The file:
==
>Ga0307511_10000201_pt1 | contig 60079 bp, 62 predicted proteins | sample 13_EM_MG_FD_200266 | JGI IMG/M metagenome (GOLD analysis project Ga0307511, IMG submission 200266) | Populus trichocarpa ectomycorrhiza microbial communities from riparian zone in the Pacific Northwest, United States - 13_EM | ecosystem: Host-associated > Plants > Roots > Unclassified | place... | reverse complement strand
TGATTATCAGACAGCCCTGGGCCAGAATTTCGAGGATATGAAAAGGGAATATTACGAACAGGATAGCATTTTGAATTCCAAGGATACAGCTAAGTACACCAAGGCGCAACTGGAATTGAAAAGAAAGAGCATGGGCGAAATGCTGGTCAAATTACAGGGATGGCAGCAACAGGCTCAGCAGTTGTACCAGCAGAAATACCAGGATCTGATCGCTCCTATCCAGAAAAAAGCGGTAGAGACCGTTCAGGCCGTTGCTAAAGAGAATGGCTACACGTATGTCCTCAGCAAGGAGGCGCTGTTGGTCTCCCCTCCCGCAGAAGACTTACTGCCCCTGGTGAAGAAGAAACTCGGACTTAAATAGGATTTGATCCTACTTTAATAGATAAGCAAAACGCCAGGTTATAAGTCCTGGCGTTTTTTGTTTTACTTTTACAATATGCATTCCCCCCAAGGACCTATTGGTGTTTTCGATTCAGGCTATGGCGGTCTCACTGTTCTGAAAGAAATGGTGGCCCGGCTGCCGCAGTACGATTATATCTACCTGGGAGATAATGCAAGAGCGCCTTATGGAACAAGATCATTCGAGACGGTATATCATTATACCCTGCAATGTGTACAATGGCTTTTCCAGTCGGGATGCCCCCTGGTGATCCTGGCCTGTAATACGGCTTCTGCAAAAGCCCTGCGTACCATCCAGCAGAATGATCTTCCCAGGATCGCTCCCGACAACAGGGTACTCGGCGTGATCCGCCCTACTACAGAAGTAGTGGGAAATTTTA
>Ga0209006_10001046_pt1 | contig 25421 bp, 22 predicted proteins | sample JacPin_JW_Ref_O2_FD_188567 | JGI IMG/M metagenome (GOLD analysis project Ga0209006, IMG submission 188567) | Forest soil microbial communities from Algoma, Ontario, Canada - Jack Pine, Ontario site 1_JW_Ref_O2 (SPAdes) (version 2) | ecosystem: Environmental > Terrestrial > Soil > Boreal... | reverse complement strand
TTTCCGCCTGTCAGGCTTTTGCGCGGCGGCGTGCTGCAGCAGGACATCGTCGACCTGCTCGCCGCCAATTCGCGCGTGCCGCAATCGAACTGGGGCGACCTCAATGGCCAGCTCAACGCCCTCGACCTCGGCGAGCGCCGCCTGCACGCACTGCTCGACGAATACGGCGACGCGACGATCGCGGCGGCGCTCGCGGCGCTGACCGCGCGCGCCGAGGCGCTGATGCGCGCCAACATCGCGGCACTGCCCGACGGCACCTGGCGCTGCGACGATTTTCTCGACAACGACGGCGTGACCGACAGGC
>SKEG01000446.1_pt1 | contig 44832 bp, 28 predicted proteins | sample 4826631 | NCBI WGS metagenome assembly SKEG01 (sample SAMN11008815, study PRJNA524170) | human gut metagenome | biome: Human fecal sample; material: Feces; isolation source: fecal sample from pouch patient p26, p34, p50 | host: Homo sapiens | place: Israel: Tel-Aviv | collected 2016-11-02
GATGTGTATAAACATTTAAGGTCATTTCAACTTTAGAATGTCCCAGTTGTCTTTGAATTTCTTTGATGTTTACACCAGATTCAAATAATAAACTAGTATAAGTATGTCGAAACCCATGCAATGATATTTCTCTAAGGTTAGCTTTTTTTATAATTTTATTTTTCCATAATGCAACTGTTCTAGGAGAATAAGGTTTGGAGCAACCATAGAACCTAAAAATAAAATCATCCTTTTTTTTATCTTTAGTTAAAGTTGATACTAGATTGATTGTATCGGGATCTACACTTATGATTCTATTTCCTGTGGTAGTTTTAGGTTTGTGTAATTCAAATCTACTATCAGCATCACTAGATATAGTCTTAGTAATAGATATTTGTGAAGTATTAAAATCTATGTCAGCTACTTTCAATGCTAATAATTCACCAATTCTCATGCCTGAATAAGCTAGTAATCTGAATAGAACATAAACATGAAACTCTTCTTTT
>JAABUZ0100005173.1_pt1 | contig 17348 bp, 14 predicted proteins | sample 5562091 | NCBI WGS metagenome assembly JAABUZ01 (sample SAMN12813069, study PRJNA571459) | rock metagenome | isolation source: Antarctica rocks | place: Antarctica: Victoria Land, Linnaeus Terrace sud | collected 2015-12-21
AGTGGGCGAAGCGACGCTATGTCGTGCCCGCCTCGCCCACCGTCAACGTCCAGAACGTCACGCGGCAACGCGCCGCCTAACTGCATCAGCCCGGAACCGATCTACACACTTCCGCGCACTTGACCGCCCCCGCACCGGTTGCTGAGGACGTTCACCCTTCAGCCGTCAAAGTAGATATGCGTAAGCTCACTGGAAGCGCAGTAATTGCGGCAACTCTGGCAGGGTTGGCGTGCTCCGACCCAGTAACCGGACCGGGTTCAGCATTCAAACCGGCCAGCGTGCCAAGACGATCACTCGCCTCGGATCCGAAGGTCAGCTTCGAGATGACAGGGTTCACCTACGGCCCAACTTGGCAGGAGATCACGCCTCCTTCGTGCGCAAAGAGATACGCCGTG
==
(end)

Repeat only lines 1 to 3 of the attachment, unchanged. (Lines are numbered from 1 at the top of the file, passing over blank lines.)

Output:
>Ga0307511_10000201_pt1 | contig 60079 bp, 62 predicted proteins | sample 13_EM_MG_FD_200266 | JGI IMG/M metagenome (GOLD analysis project Ga0307511, IMG submission 200266) | Populus trichocarpa ectomycorrhiza microbial communities from riparian zone in the Pacific Northwest, United States - 13_EM | ecosystem: Host-associated > Plants > Roots > Unclassified | place... | reverse complement strand
TGATTATCAGACAGCCCTGGGCCAGAATTTCGAGGATATGAAAAGGGAATATTACGAACAGGATAGCATTTTGAATTCCAAGGATACAGCTAAGTACACCAAGGCGCAACTGGAATTGAAAAGAAAGAGCATGGGCGAAATGCTGGTCAAATTACAGGGATGGCAGCAACAGGCTCAGCAGTTGTACCAGCAGAAATACCAGGATCTGATCGCTCCTATCCAGAAAAAAGCGGTAGAGACCGTTCAGGCCGTTGCTAAAGAGAATGGCTACACGTATGTCCTCAGCAAGGAGGCGCTGTTGGTCTCCCCTCCCGCAGAAGACTTACTGCCCCTGGTGAAGAAGAAACTCGGACTTAAATAGGATTTGATCCTACTTTAATAGATAAGCAAAACGCCAGGTTATAAGTCCTGGCGTTTTTTGTTTTACTTTTACAATATGCATTCCCCCCAAGGACCTATTGGTGTTTTCGATTCAGGCTATGGCGGTCTCACTGTTCTGAAAGAAATGGTGGCCCGGCTGCCGCAGTACGATTATATCTACCTGGGAGATAATGCAAGAGCGCCTTATGGAACAAGATCATTCGAGACGGTATATCATTATACCCTGCAATGTGTACAATGGCTTTTCCAGTCGGGATGCCCCCTGGTGATCCTGGCCTGTAATACGGCTTCTGCAAAAGCCCTGCGTACCATCCAGCAGAATGATCTTCCCAGGATCGCTCCCGACAACAGGGTACTCGGCGTGATCCGCCCTACTACAGAAGTAGTGGGAAATTTTA
>Ga0209006_10001046_pt1 | contig 25421 bp, 22 predicted proteins | sample JacPin_JW_Ref_O2_FD_188567 | JGI IMG/M metagenome (GOLD analysis project Ga0209006, IMG submission 188567) | Forest soil microbial communities from Algoma, Ontario, Canada - Jack Pine, Ontario site 1_JW_Ref_O2 (SPAdes) (version 2) | ecosystem: Environmental > Terrestrial > Soil > Boreal... | reverse complement strand